The Short of It: How the Football Index Emerged a Ponzi

Published April 11, 2021 by Lee R

The Short of It: How the Football Index Emerged a Ponzi

Just two weeks on, the process of determining how the UK's increasingly spurious Football Index could continue for five years is only beginning.

Index closed its “football stock market” hours short of their license being suspended by the UK Gambling Commission, plunging a seemingly easy win for sharp punters into an abyss of suspended assets in a matter of weeks.

Illegal Business Model

That's because the dividends the company was paying were actually bets which the house couldn't cover.

The Share Illusion

In its five years plus of operation (since October 2015), the “football stock market” did not in practice sell shares: just bets that the best footballers in England would excel on the pitch over the next three years—with all the money for the so-called shares of the respective players paid up front to amount to in practice three years worth of performance bets.

The Actual Regulation

On the stock market, bets on projected performance are called derivatives, and regulated accordingly by the Financial Conduct Authority.

The Downfall

Users were lulled into a sense of security on the Football Index platform by buying shares of the best players, and making money off their supposed knowledge of the game.

The Shortfall

But the game was rigged because there was no money to pay them—only new user funds. Punters “cashed out” by selling their shares to other users, meaning new user subscription funds were being used to cover the “winning” bets.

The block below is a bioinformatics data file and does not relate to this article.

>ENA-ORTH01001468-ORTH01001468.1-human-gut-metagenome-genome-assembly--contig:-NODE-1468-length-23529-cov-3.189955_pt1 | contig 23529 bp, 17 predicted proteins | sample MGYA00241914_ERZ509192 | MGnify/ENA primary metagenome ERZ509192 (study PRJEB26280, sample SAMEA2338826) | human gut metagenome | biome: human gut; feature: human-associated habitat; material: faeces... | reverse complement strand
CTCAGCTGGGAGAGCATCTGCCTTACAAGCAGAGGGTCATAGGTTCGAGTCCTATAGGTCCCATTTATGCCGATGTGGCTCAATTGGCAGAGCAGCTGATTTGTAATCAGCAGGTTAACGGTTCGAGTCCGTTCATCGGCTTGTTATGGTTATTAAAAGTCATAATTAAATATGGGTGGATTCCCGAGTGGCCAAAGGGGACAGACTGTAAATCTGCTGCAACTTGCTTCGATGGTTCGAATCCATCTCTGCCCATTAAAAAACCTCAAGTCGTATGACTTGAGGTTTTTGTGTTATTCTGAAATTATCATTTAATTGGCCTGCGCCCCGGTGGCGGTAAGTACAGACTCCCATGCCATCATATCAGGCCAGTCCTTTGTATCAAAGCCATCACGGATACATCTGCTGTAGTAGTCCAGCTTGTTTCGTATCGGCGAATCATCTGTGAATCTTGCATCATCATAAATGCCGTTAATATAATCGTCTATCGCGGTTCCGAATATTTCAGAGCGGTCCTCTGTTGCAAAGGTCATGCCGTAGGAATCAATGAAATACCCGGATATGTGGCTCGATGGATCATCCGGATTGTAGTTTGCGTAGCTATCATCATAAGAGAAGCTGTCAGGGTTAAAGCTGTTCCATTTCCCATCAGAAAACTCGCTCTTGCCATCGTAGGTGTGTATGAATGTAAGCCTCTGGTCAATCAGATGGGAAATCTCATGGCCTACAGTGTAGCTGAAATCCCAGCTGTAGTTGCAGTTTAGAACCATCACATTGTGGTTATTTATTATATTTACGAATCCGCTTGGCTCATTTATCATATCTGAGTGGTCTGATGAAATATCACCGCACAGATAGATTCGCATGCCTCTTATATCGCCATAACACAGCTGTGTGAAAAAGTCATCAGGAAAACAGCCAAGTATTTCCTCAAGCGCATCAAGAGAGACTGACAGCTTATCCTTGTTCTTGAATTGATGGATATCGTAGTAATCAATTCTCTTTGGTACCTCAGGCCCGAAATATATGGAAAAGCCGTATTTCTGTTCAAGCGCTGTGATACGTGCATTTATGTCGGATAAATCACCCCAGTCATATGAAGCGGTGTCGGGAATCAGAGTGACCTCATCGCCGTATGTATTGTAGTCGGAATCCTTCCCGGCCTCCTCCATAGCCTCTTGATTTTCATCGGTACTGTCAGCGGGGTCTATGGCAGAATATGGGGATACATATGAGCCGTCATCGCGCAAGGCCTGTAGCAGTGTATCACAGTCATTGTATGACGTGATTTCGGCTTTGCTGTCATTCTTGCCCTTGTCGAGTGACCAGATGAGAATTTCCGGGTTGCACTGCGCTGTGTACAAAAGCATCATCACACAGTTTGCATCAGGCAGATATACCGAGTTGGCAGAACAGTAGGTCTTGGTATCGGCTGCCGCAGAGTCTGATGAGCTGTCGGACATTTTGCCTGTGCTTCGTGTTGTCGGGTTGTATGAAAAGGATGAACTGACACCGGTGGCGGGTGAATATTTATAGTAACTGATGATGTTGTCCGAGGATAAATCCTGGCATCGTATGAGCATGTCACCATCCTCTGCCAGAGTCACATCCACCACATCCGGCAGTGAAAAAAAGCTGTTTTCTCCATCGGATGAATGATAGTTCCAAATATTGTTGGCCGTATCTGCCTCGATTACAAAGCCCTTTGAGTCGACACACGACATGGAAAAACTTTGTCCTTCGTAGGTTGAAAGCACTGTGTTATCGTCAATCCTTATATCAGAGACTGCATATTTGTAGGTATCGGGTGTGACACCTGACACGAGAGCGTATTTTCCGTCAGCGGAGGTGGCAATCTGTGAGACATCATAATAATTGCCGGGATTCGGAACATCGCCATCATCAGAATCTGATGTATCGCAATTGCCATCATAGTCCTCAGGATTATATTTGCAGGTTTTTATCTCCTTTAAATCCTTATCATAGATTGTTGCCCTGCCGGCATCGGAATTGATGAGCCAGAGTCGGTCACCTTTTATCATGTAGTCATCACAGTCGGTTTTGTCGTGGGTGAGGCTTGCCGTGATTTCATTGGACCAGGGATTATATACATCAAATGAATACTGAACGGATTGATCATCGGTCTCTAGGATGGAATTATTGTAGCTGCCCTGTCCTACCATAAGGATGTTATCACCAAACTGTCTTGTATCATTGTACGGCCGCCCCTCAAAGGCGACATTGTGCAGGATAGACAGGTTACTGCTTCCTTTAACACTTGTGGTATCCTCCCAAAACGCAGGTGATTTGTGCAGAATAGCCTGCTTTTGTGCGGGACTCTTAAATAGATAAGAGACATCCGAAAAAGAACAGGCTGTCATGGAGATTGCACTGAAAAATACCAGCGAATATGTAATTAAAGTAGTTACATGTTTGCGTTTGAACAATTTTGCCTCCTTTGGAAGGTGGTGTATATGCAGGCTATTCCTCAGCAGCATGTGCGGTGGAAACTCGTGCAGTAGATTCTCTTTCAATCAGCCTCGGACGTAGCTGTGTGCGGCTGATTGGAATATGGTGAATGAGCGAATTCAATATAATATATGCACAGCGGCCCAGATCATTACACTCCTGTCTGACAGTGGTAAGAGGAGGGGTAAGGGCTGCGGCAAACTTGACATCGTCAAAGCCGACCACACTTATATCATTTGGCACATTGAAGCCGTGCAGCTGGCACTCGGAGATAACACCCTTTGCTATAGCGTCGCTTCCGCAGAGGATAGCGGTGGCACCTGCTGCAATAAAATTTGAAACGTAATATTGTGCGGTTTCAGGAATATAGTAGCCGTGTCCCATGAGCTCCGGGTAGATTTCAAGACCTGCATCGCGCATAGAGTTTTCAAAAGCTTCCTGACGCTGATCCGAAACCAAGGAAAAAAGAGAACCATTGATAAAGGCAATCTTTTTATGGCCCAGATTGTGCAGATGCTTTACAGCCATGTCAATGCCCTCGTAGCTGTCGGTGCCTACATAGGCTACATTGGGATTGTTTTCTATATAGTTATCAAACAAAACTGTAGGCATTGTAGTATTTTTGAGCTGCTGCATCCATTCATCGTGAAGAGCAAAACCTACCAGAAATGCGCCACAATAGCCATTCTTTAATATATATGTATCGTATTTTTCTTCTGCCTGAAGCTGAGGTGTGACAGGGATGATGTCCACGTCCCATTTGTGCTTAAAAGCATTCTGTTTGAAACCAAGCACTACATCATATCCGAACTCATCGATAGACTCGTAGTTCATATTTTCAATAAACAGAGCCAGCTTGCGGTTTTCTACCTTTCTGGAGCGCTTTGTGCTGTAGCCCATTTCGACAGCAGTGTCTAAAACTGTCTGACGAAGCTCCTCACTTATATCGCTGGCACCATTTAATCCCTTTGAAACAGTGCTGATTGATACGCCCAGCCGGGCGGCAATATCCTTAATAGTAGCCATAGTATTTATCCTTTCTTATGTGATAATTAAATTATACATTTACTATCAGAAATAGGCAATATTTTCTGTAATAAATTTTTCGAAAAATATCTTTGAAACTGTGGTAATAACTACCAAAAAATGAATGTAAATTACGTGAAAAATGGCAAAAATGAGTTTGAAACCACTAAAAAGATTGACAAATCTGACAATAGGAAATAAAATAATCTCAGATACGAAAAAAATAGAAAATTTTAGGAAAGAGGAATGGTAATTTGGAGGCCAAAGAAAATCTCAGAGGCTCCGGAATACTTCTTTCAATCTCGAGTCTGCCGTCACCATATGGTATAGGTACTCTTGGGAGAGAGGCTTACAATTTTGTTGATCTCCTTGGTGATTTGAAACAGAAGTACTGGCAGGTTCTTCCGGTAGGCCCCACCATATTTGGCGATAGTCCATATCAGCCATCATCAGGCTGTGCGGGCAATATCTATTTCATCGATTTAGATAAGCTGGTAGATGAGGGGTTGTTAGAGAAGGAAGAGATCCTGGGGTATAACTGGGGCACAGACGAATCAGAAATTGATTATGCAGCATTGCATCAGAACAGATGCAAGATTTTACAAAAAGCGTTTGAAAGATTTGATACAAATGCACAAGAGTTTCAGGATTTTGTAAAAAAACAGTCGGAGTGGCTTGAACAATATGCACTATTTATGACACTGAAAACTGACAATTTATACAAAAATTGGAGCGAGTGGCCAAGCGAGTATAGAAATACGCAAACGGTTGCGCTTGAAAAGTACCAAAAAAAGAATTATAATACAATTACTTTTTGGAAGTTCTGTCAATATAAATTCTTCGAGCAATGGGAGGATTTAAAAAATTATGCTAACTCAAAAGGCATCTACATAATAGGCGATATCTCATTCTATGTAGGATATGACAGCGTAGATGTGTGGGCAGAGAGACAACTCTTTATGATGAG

The Bursting of the Bubble

With usership reaching some 500,000 account holders according to Football Index, estimates of the amount of money held in the Football Index exchange ranged from £60m to £90m at the time when the index “collapsed” and was liquidated two weeks ago.

Popularisation of the Brand

Football Index's “football stock market” became a household name in the UK after a marketing campaign that included advertisements displayed on taxis and tube trains which continued up until two years ago.

Outlook: the Conundrum

Despite a requirement imposed in 2019 by the Advertising Standards Authority to add the disclaimer that the site “should not be taken as financial advice;” and a public admonishment from the Gambling Commission in January 2020 that the company was “an exceptionally dangerous pyramid scheme under the guise of a football stock market,” Football Index rolled on, selling unsecured bets as stable investment products with no FCA oversight nor intervention of any kind from any financial or gambling authority—until collapsing under its own weight two weeks ago.

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